IVC Carriage (formerly known as Iowa Valley Carriage) - Equestrian Driving Equipment

The Single Jointed Snaffle Paperweight

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The Single Jointed Snaffle Paperweight

Invariably when we are at a horse expo, I will have at least one customer who comes into the booth and says, “My driving horse hates his bit”. I might say, “Let me guess, you have one of these [pointing to a single jointed snaffle], and he does this [stretching my neck up and lifting my stiff jaw]”  That is nine times out of ten met with, “Yes!  How did you know?”  I’ll say, “Because that bit came with the harness, right?”  “Yes, it did!”, they’ll say.  Then we go through the "twenty questions" involved with helping the customer find the right bit for their horse.  After we have the right bit, the customer sometimes asks, “What do I do with his current bit?”  Our static answer is, “Use it as a paperweight.”

Almost every driving horse hates the single jointed snaffle.  For a lot of people, it is considered the driving horse bit.  So why do a lot of harness makers include that bit in the harness?  A lot of US-made harness is made by the Amish, and that is the bit that a lot of Amish use.  They are going down the road with their horse on a fairly loose rein, asking the horse to turn left, right, and stop.  That’s it.  There is no asking the horse to carry himself in a frame, to bend, to round, to collect.  They are just going forward, back, left and right.  We want our carriage horses to learn different speeds of gaits, to turn swiftly in and out of obstacles, and to do it while looking beautiful.  When we bought this business, our harness maker included that bit as well, until we asked them to stop.  Sorry, you don’t get a free paperweight anymore when you order one of our harnesses. 

What is it about the single jointed snaffle that generally doesn’t work with carriage driving horses?  Contact and pressure.  With your average riding horse, you have other methods of communication with your seat and legs.  With your driving horse, you have your voice, whip, and hands through contact in the reins.  Without the rein contact, you’ve simply hung up the phone line of communication with your horse. Yes, you can drive with light contact on the rein.  You can’t drive effectively with no contact.  When we use the single jointed snaffle with light or heavy contact on the horse, the pressure points being utilized are greater than a solid mouthpiece snaffle.  (For more information on bitting terminology and pressure points, see our article on Driving Bit Selection and Use.)  The lips are being pinched and squeezed between the teeth and the bit.  If the horse puts his head down, the bars can experience pressure and he can be bumped in the palate. If he lifts his head, the bars avoid pressure, but the lips are still being squeezed.  Therefore, he will typically lift his head more with the snaffle to avoid the bar pressure.  The other problem with the single jointed snaffle is that because of the squeezing, he cannot escape the pressure.  There can be light pressure or heavy pressure, but there will always be pressure.  That being said, a mullen snaffle in light contact will also have pressure, but you are not using as many pressure points in the horse’s mouth/head.  There is no squeezing action.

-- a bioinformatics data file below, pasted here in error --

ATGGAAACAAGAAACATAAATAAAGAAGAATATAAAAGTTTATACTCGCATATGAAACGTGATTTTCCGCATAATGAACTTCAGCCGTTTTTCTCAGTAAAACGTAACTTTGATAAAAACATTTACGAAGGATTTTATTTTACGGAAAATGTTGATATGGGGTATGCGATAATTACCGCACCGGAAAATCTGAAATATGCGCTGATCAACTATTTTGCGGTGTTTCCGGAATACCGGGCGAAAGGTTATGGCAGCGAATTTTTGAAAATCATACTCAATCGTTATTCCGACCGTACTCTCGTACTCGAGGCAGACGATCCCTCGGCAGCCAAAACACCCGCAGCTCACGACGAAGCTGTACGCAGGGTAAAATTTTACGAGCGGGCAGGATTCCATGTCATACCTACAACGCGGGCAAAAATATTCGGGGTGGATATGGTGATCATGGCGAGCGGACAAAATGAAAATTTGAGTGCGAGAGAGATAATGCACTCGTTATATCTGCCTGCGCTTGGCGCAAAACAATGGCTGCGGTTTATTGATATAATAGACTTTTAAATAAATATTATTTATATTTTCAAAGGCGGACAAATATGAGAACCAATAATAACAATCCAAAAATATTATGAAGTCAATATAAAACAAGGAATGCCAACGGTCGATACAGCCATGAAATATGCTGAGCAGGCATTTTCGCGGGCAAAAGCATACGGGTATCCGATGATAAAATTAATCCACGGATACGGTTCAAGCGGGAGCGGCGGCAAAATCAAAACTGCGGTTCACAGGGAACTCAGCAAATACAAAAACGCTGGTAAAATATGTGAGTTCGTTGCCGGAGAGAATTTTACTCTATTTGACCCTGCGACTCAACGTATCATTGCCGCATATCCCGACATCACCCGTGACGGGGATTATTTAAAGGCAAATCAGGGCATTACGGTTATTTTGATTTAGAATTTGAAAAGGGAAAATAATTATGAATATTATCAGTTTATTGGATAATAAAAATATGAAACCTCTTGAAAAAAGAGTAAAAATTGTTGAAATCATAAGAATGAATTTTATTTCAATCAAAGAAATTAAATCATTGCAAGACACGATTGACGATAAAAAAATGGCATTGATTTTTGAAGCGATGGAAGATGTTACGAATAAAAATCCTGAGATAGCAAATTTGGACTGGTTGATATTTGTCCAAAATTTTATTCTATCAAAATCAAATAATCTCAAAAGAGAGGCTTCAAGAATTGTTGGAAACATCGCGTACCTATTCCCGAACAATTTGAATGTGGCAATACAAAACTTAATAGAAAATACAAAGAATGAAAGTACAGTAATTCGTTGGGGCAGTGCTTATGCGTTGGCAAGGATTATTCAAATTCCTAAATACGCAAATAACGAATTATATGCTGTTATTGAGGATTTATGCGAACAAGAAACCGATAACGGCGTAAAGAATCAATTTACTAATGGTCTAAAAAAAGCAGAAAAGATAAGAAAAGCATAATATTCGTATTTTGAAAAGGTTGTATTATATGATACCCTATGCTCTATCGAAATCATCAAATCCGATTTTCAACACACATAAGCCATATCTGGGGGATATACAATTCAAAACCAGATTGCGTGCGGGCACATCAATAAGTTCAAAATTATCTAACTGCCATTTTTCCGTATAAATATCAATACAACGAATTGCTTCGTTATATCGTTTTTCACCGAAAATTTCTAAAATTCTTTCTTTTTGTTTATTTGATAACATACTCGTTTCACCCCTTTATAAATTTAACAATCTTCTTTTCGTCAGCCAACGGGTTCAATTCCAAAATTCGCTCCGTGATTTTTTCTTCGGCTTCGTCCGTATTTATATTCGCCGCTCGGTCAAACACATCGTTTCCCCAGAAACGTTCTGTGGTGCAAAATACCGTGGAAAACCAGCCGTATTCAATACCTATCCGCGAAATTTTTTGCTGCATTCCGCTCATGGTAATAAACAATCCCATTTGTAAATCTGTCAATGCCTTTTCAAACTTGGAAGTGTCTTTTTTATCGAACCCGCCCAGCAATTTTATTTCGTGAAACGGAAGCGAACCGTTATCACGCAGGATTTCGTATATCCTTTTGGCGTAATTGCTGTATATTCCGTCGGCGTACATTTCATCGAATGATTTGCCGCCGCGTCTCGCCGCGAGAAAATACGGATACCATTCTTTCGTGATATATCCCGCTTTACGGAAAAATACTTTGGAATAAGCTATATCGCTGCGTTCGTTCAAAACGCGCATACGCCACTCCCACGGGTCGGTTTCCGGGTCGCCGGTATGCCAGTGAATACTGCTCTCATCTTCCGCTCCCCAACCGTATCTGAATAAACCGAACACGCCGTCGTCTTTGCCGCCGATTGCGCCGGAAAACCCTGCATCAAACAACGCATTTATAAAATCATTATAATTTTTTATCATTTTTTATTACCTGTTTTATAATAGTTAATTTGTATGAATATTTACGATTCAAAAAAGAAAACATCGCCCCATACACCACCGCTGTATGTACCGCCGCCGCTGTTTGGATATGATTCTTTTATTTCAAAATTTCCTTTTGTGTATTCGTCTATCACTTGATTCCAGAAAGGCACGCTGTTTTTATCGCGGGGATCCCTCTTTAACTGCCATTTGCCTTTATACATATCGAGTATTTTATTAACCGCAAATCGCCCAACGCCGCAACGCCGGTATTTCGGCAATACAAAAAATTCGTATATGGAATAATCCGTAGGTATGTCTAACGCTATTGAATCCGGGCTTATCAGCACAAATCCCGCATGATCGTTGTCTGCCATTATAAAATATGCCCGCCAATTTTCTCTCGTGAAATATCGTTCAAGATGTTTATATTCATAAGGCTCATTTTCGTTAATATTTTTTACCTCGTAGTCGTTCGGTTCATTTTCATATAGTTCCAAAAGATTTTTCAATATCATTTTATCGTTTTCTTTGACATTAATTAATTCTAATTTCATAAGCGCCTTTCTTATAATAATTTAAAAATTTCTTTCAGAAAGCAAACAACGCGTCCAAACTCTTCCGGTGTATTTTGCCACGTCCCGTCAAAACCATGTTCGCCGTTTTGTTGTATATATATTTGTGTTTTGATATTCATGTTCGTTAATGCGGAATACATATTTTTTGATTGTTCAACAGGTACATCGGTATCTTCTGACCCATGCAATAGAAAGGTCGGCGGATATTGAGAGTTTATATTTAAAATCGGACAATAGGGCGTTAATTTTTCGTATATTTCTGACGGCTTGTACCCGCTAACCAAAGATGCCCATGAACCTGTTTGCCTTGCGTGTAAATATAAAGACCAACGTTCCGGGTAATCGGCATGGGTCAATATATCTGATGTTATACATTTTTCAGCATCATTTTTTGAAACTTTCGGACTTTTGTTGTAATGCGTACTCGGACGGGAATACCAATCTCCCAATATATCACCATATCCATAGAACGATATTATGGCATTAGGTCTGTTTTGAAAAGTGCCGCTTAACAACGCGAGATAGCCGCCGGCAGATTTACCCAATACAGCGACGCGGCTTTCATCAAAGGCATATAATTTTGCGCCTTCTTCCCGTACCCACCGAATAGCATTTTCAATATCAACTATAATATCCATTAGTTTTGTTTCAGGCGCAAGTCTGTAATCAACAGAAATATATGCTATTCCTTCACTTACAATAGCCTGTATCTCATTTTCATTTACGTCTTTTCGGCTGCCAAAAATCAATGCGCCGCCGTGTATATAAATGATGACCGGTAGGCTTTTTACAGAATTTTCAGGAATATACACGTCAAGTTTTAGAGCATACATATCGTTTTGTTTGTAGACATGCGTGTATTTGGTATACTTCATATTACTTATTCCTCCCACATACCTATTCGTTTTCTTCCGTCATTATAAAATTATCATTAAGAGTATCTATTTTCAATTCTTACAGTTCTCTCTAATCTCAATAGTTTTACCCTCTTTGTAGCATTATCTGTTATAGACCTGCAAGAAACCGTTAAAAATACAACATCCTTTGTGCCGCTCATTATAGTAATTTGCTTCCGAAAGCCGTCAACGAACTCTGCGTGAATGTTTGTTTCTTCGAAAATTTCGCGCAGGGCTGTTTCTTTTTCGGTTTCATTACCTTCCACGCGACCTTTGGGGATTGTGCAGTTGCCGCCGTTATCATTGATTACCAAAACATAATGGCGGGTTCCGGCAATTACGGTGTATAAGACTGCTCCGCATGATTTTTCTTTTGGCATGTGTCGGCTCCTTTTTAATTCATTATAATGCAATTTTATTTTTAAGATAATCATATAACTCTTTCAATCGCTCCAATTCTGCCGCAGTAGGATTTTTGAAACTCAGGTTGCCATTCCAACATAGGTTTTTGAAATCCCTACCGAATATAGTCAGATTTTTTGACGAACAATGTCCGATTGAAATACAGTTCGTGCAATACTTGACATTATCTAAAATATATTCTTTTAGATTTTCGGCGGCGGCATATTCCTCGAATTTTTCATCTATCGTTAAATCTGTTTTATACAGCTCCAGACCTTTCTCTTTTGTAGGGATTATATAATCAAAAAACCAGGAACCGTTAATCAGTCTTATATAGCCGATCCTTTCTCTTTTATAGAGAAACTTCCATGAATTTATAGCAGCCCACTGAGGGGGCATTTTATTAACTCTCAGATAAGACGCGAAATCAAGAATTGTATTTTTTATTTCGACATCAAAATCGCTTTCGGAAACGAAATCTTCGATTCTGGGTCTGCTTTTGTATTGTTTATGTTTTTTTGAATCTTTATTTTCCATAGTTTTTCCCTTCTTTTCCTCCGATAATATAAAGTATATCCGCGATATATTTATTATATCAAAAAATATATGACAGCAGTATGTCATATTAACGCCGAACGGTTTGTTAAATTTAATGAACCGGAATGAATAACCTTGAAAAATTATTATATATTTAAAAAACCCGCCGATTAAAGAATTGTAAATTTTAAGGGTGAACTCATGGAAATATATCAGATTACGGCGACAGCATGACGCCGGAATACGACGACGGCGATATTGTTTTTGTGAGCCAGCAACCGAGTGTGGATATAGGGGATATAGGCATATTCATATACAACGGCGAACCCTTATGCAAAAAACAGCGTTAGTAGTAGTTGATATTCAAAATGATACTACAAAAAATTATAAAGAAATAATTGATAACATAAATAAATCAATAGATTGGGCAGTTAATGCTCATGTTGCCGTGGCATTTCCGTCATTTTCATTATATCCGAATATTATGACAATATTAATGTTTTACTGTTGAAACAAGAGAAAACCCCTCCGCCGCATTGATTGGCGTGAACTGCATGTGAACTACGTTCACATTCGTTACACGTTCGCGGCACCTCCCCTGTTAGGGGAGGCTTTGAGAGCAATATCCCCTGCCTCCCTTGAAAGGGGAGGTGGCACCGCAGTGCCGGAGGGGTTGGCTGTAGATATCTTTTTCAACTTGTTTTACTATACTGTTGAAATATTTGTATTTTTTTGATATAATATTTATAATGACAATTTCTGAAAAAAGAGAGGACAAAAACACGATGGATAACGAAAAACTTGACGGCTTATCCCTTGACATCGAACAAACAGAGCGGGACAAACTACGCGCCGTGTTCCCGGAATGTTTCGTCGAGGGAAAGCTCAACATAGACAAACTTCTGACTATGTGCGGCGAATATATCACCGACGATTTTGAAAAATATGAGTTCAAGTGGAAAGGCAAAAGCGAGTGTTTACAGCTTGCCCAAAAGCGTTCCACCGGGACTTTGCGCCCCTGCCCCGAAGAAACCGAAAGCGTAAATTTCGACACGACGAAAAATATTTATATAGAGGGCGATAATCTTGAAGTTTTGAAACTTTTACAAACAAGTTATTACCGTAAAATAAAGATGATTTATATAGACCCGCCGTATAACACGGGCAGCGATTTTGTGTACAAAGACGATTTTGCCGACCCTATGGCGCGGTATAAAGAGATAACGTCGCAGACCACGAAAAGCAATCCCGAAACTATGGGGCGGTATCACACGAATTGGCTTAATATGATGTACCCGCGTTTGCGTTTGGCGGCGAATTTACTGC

Yes, there are a few horses that actually do well in a single jointed snaffle.  We had one.  The difference with that horse probably had to do more with the “software” than the “hardware”.  A great driver could drive some horses with a piece of wire in the horse’s mouth and get a good performance!  Their hands are “educated” and forgiving.  They have learned to give to the horse when the timing is right.  The problem is that the average driver does not have the educated hands of a great driver.  So, we have to find the right combination of bit and driver’s hands to get the best performance from the horse.  For example, we had an early teenage girl come in the store at a trade show with her non-horse parents looking for a twisted wire snaffle for her Quarter Horse.  Without thinking, I said out loud, “Oh, we keep the torture devices under the table.”  Her mother asked me what I said, and I apologized and said that we call them torture devices.  (I’ve been known to call a spade a spade in my lifetime…)  The mother said that she did not realize they were harsh bits and told her daughter that they were not going to get one of those.  The daughter was really mad and said that was what her trainer used.  I flat out told her that her trainer’s hands were probably considerably more educated than hers.  She was not happy with me, but her parents were profoundly grateful that someone told them the truth.  (BTW, we don’t carry “twisted anything” anymore.  I can’t bring myself to sell anything like that.)

If your horse is relaxed, flexing left and right, going round, and you are not experiencing avoidance behaviors from him in a single jointed snaffle, congratulations.  You and your horse are some of the few who can actually use that bit.  If he is stretching his neck and acting like he wants to pull the reins out of your hands consistently, lifting his head in avoidance of contact, and seeming generally uncomfortable, you are definitely not alone.  It is time to find a new bit and put the single jointed snaffle to good use…as a paperweight. 

(For more information on bitting the driving horse, see our collection of information here:  Educational Articles - Driving Bits)

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  • Myrna Rhinehart
Comments 1
  • Chad
    Chad

    Great article.

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